Ironically, I just had a call from an influential friend in Israel who told me that Palestinian sympathizers in Los Angeles were attacking Jews today. A similar incident occurred in Toronto last week. The Israeli friend also suggested that a ceasefire is imminent because of increasing American pressure on Israel. An imposed cessation of hostilities will allow Hamas to survive to fight another day, but Israeli mothers like the one below will once again see the terror in the faces of their children. 

The Current Crisis in Israel

One young mother's account: We awoke to sirens at 3:03 am, and grabbed our kids to our bomb shelter room in our house, which we had closed up the Iron windows on Monday already, and stocked it with water, candy (to distract the kids!) and food sleeping bags and a spare laptop, as we didn't know how long we would need to be in there. 

Because our bomb shelter is a "regular" room in our house, we have a sofa bed in there so we were comfortable enough staying in there through hours of booms, even once the sirens ended as we didn't know if/when they would start up again. My littlest slept through the whole thing, from being carried to his bed to the shelter and back. Our middle son held my hand the whole night. My oldest took all his favorite things from his room and put them in the shelter room this morning when he woke up.  

We are shaken up, we are scared, and our children will bear these scars yet are resilient and amazing. 

C4i is active in Israel through our charity partners on the ground! 

Because our support for Israel is 24/7, we do not make special appeals during times of crisis. Instead, we maintain strong communication links with the charities in Israel; this allows us to assess the changing needs and respond as we are able. Your faithful and generous support enables us to do the most good whenever necessary. Thank you! We will also be there for Israel once the latest conflict ends and calm returns to the region.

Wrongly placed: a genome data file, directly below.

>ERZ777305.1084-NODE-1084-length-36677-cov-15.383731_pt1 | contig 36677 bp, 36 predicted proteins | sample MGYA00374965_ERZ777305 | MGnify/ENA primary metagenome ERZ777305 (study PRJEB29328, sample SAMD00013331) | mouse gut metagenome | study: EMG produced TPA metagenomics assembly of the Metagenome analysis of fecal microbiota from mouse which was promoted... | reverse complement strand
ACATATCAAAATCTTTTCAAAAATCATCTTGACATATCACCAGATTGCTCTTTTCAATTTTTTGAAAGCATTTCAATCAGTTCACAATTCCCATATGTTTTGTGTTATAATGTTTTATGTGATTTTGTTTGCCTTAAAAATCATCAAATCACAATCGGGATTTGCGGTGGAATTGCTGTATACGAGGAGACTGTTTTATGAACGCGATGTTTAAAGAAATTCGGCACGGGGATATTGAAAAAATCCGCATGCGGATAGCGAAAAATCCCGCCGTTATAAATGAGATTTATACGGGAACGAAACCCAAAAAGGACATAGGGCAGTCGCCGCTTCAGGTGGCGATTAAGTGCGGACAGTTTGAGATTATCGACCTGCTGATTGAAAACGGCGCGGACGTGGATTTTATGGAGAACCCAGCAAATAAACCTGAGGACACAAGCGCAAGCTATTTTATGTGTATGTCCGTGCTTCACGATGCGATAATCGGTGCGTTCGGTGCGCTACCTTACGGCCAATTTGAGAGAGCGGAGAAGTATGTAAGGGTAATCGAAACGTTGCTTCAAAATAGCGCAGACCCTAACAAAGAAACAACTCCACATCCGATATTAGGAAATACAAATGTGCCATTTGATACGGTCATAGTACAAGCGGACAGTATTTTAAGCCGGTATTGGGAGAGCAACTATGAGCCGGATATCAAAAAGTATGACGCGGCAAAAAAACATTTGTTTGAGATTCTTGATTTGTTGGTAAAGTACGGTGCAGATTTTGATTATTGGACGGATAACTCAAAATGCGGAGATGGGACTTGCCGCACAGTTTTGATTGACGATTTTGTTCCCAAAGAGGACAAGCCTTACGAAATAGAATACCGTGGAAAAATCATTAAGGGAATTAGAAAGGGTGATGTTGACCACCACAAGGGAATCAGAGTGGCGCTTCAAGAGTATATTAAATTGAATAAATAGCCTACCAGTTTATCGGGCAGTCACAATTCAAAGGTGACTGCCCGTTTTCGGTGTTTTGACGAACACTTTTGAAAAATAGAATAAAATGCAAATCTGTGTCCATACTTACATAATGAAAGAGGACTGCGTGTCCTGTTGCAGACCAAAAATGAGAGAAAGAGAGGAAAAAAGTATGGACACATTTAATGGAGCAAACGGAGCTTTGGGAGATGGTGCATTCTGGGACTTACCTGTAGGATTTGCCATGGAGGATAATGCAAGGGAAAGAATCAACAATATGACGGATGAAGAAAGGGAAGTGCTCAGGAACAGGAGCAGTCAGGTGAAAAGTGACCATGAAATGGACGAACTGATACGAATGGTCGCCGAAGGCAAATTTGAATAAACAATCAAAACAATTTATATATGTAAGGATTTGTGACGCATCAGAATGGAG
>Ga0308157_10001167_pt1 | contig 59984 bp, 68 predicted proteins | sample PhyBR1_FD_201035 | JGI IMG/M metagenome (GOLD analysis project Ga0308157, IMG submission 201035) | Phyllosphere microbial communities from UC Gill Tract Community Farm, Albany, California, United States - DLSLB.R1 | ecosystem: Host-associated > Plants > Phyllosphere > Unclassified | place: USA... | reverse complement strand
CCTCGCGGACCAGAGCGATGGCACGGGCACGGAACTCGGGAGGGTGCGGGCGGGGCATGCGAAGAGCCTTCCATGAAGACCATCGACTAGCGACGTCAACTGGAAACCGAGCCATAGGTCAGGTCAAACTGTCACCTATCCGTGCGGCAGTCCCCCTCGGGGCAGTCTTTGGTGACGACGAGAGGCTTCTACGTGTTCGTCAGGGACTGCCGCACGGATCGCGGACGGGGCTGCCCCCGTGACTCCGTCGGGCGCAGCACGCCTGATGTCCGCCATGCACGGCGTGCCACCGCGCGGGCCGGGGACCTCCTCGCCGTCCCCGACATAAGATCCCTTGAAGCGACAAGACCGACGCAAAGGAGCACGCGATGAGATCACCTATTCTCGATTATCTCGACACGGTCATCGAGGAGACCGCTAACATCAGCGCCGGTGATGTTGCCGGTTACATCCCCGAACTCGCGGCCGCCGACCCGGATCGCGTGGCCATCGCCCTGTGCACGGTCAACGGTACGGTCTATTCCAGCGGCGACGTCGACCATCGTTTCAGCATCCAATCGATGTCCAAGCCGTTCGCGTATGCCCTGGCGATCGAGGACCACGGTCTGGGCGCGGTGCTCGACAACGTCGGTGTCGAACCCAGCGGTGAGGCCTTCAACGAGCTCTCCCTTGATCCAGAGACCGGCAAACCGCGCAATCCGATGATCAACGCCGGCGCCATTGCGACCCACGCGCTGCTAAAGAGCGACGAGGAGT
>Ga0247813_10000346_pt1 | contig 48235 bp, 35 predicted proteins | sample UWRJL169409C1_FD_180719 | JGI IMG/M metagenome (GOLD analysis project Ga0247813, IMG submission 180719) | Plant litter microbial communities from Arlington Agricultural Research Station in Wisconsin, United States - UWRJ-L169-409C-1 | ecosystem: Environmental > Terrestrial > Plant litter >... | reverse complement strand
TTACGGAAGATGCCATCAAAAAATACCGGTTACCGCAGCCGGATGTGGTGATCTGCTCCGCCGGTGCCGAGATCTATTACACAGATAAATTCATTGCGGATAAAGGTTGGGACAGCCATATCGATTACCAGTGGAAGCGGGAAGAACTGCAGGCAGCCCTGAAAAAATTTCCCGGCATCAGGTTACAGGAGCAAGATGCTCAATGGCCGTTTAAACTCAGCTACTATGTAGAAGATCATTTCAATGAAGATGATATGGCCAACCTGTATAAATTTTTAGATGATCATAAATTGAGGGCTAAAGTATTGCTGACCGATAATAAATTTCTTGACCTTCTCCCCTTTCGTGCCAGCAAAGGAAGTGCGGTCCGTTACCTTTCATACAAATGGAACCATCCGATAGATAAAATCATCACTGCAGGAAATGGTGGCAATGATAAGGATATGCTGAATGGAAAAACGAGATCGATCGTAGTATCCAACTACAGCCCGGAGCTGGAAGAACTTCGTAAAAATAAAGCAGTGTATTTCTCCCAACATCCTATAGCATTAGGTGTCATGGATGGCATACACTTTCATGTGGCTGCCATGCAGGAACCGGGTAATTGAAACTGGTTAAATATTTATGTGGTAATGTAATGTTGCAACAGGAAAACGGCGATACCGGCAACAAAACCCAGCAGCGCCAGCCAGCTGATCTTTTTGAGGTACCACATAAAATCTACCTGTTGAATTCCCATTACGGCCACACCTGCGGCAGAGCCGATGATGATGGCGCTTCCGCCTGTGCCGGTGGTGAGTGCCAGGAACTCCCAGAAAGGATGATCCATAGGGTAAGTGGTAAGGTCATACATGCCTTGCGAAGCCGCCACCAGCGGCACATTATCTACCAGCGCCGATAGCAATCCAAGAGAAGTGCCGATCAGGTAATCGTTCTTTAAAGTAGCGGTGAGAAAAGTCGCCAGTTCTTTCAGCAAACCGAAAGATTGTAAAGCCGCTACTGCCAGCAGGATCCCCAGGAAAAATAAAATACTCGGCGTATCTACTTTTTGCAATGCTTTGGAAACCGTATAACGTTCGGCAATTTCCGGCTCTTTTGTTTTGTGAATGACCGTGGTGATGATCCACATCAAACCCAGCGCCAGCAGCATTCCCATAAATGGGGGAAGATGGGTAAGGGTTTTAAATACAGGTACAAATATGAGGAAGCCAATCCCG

Thank you for standing with us for Israel!

Rev. Dr. John Tweedie

[Comment]

Virtual tours of IsraelBy: C4i

Flashback to 2019. Israel is enjoying a record shattering year of tourism in 2019, flights to the country are up, and interest has never been higher. Everyone in the tourism industry is wondering just how long the good times will last. Well, they would get their answer. Enter 2020 and the yearlong fight against COVID. Overnight Israel’s tourism industry went from a rapidly expanding and thrilling concern to a barren wasteland of cancelled reservations and empty airports. 

Today the vaccine is being distributed throughout Israel, but at the time of writing this article the country is STILL closed for people not holding Israeli passports. If you were planning on a 2020/2021 tour, it’s been a pretty disappointing time! But there are some silver linings. While nothing can compare to the real thing, you can scratch the itch by visiting the Holy Land virtually! 

Tel Aviv Museum of Art

The Tel Aviv Museum of Art has been doing an incredible job of making their museum accessible during this difficult time. Hosting multiple virtual exhibits, you can enjoy the leading lights in Israeli arts and culture from the comfort of your own home!

There are a few different formats for checking out the exhibits. Some include video featurettes that walk you through the exhibits giving details and context to the works and artists behind them. Others simply have high resolution copies of the artwork in question available to be perused. But by far, the most elaborate of these online exhibitions are the "360’ Virtual Tours.” These incredible tours present the museum similar to Google Maps street view, allowing you to pan a camera around in every angle and move about the exhibit as if you were really there. With a few clicks you can zoom in on a work and even read the info label or caption that contextualizes a work.